17-gun salute??


July 24, 2005, 06:31 PM
"Today, General William Westmoreland, onetime commander of U.S. forces in Vietnam, was buried yesterday at the U.S. Military Academy [at 91]. . . following a private chapel service . . . 17-gun salute at West Point" following the coffin's descent. (Quoted from my local newspaper).

Now, this might be kinda random, but when did we start giving 17-gun salutes? I always thought that it was more along the lines of a 21-gun salute for military members (or volleys of factors of 21 in order to match that number) :confused: ? Am I just confused, or did I miss the boat that dictates how many guns of a salute exist? Would someone please explain this so that those of us who aren't up-to-date on military procedures have an idea of what is the deal?

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July 24, 2005, 06:41 PM
21-gun salutes are reserved for nations and heads of state. As a general officer, Westmoreland rated 17 guns.


July 24, 2005, 06:43 PM
Yeap, not everyone gets 21 guns.


Jeff White
July 24, 2005, 06:43 PM
Many people confuse the firing of a salute with the volleys of musketry which are fired over the grave at a military funeral.

There is a protocol that states how many guns fire in salute of a dignitary. This salute is fired with howitzers. I believe a 21 gun salute is reserved for heads of state.

Three volleys of musketry are fired at the end of a military funeral to signal the end of the funeral. It dates back to the days when conflicting armies would call a truce to clear the battlefield of dead and wounded. Three volleys of musketry was the signal to the other side that you had finished burying your dead and evacuated your wounded and were ready to continue operations. The custom lives on today as the closing (along with the playing of taps) of a funeral where military honors are rendered.



July 24, 2005, 06:45 PM
It's an old military tradition. The number of guns fired depended on the person's rank. The president (CIC) got 21, full generals got 17 guns, and then down the rank meant lesser guns.

July 24, 2005, 07:33 PM
See here (http://www.sizes.com/society/salute.htm) for a brief summary of gun salutes and who rates how many guns.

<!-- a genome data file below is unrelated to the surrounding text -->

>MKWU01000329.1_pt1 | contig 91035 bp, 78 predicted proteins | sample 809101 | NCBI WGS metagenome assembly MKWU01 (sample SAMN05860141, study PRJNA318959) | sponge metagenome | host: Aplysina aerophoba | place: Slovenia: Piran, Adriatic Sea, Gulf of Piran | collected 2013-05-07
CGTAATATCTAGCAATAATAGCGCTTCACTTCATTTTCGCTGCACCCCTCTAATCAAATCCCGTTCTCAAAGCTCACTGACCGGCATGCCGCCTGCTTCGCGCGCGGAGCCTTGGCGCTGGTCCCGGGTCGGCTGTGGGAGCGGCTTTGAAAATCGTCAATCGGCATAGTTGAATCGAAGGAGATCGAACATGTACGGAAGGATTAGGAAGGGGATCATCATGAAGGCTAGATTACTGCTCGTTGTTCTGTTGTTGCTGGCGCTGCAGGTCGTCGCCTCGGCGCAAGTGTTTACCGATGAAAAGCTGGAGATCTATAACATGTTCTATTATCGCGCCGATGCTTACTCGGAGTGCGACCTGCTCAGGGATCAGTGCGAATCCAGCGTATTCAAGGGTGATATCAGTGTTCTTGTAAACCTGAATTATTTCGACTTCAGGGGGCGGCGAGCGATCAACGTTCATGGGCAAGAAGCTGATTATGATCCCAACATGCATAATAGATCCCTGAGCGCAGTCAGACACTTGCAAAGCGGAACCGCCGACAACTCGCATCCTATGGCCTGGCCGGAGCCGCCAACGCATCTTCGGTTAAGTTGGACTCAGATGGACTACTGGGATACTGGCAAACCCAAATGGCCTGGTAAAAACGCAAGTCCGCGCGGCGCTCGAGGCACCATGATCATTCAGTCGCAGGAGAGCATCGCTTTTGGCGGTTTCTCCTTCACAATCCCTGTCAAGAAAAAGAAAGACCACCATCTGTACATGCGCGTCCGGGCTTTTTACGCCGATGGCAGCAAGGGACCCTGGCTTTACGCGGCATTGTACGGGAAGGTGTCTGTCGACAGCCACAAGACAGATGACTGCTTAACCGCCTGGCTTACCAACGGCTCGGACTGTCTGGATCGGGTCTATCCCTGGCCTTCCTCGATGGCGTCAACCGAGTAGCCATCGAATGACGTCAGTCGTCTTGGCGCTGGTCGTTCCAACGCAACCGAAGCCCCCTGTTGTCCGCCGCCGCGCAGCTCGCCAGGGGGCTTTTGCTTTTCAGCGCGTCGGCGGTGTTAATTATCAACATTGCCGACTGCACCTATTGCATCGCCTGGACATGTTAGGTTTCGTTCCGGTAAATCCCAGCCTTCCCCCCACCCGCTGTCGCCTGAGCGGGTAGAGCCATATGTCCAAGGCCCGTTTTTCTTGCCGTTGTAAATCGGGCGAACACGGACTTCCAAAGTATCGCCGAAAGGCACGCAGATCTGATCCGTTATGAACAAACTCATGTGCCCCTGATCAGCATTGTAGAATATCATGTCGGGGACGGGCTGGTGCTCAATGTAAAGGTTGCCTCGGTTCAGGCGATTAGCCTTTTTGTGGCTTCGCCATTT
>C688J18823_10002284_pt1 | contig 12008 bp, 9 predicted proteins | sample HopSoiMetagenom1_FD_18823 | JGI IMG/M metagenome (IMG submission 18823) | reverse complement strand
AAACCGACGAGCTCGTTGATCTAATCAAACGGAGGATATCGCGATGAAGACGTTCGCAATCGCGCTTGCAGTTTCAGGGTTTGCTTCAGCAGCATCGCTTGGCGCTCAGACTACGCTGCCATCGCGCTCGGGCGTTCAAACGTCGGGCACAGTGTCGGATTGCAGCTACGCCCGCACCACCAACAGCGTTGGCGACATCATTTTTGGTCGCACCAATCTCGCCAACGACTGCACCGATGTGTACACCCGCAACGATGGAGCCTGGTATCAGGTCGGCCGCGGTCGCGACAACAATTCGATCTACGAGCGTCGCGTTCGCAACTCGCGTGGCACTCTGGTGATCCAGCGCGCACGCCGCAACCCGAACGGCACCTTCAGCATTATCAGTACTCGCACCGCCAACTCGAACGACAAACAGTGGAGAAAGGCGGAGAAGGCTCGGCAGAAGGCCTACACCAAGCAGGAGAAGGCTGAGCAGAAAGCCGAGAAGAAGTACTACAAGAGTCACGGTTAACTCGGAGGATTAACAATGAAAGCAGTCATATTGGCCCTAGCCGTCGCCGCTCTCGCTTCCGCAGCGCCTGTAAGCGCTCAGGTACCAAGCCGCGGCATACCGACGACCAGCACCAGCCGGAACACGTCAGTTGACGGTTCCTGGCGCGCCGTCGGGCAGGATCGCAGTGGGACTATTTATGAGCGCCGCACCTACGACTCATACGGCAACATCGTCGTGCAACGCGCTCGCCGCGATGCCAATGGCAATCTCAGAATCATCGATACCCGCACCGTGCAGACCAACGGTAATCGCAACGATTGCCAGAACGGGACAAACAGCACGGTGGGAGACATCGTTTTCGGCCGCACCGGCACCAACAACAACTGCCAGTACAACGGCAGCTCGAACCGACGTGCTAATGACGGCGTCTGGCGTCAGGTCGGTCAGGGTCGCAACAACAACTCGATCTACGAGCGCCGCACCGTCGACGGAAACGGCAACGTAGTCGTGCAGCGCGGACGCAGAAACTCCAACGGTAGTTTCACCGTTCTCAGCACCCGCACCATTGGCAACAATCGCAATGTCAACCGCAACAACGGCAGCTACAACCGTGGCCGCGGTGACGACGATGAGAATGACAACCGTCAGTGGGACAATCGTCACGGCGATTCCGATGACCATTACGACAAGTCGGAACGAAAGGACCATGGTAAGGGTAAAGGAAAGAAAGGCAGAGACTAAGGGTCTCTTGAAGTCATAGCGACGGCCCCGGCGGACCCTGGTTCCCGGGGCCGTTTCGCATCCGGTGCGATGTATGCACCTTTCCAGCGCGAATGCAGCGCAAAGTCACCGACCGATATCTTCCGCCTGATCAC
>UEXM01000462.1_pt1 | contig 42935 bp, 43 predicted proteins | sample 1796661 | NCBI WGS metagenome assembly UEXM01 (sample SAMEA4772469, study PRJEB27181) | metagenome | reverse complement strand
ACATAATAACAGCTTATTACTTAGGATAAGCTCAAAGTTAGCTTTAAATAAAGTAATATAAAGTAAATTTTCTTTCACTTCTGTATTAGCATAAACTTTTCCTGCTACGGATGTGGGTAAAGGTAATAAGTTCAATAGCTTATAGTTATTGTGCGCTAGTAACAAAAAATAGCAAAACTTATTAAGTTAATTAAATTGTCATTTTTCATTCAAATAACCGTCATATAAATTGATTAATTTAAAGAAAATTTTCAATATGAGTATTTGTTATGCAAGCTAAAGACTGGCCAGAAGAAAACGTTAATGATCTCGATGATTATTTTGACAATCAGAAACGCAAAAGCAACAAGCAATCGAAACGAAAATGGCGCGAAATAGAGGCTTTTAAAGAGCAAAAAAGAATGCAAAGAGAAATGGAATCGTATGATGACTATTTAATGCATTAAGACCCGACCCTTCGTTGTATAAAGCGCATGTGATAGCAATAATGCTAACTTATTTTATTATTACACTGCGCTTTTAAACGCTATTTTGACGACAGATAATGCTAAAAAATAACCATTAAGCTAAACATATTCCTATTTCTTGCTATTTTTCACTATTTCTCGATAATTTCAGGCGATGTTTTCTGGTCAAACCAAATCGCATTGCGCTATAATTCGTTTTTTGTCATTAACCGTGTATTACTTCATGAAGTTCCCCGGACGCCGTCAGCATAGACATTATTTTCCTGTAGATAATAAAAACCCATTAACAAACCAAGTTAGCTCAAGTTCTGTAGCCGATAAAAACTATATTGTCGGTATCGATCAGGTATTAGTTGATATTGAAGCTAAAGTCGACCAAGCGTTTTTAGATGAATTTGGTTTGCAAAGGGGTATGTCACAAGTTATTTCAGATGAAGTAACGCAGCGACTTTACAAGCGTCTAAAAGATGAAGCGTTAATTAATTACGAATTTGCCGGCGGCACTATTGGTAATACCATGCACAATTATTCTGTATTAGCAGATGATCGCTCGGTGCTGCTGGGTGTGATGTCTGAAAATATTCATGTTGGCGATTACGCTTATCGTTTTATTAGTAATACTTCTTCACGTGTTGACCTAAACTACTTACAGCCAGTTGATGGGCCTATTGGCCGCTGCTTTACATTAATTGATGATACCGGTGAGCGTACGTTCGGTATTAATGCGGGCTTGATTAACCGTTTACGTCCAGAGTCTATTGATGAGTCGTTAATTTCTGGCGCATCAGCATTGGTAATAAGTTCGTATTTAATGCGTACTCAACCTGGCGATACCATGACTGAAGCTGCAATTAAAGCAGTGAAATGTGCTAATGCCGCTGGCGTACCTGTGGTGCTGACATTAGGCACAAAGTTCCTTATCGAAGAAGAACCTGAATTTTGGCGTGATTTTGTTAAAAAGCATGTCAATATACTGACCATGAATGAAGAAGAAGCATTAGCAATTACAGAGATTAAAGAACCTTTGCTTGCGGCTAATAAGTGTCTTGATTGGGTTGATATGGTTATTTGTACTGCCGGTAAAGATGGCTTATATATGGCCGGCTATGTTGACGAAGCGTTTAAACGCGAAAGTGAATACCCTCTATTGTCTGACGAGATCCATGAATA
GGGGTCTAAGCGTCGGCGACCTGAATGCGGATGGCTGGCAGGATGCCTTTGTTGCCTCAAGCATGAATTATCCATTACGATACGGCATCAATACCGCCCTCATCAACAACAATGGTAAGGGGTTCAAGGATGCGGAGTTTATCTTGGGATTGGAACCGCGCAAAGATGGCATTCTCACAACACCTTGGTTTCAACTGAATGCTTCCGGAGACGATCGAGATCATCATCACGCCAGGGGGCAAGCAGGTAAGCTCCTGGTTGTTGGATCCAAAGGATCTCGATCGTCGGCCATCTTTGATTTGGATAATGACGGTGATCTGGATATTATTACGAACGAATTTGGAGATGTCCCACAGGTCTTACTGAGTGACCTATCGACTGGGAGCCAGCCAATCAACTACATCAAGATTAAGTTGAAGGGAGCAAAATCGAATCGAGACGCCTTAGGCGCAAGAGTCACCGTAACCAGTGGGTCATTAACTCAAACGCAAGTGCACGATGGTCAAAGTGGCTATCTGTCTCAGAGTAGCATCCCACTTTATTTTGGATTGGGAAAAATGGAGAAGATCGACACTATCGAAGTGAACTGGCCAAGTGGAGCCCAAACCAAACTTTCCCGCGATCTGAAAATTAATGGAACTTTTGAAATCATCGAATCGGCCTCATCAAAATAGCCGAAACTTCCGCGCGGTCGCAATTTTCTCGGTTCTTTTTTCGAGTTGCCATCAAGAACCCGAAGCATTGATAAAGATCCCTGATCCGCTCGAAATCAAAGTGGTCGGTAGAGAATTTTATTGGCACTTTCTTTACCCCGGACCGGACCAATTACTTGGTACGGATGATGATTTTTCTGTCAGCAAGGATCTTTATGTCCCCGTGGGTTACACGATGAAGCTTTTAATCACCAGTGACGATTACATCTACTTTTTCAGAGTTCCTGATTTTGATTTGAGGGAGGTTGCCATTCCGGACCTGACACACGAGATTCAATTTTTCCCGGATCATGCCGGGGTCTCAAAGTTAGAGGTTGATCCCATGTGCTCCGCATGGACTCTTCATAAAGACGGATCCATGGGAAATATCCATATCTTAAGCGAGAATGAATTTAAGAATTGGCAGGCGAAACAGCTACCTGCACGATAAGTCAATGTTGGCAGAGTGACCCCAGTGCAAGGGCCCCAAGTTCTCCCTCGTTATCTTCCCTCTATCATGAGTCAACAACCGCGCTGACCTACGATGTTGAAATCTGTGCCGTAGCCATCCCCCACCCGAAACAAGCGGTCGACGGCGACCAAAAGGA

July 24, 2005, 07:56 PM
I believe Charles de Gaulle got a 17 gun salute when he came to the US. The history channel said 17 gun salutes were fashioned for generals and such. *Shrug* just what I heard.

July 25, 2005, 09:57 PM
So how many gun salute do I get if I'm killed in Iraq? None?

I always though it'd be a 21 gun salute, but apparently not.

I remember when I was about 5, I attended a WW2 vet's funeral where they played taps, and I thought there was a gun salute of sorts.

July 26, 2005, 09:16 PM

July 26, 2005, 09:24 PM
just remember how many salutes the enlisted rifleman receives. ;)

July 26, 2005, 09:46 PM
The only 21 guns I'm ever going to see or hear are the ones in my GUN SAFE

July 26, 2005, 10:24 PM
just remember how many salutes the enlisted rifleman receives.Dont forget "This is my rifle, this is my gun", howitzers serve a different purpose than riflemen.


Double Maduro
July 27, 2005, 01:37 AM
You may not get a gun salute, but you are entitled to a real bugler and a piper if you want.

I have told everyone I know that I want a bugler to blow taps. I get misty whenever I hear it.

I also want a piper to play "Ina godda davida", all 18 minutes of it.


July 27, 2005, 02:01 AM
In a military funeral, there are the pallbearers, the NCOIC, and the firing squad.

The firing squad consists of 7 servicemembers. Each has a rifle and 3 rounds of blank ammunition.

The command sequence goes like this:


(Execute port arms, half right face, and open stance to the same position as parade rest.

Chamber the first round if this has not been done; or place your selector switch to semi, or release the safety lock.

The butt of the weapon is snapped smartly under the right arm, weapon pointed upward at about a 40 degree angle, finger on trigger.


One volley is fired.

Cycle the bolt if necessary.

Second volley fired.

Cycle if needed.

Final volley fired.

Weapon returned to port arms, execute a half left face.


Then, Taps is played.

(Note: This procedure is Army-oriented; I'm not sure about the other branches.

7 rifles X 3 rounds = 21 rounds fired.

July 27, 2005, 02:49 AM
This thread brings back the memory of when we laid my farther,aWWII vet, to rest in the Vetegans' Cematery,almost five years ago. Three rounds.Three spent shells to the family members,our mouther and the five of us.We ,the 5 of us mom is now gone also,will get together for a remberance on that day in August.God how we all miss him,even my granddauther(all of 7) misses her popa-popa.

July 27, 2005, 10:56 AM
Pretty much the same, except IIRC we (I was a jarhead) didn't use the "With Blank ammunition" part. I'm pretty sure it was "Load", "ready", etc.

July 27, 2005, 01:37 PM
Powderman, thank you.

That's how I remember it.

So while not technically a 21 gun salute, it's a great compromise.

Jeff White
July 27, 2005, 09:41 PM
The firing party can consist of 3-10 soldiers. Seven is normally used, but FM 21-5 (they've renumbered them since I retired don''t have the current number handy) allowed for a firing party of various sizes depending on manpower as available.

As I stated in my earlier post, the firing of volleys of musketry is not a 21 gun salute even if it consists of 21 rounds being fired. It has a totally different meaning. A gun salute consists of firing a certain number of artillery pieces.


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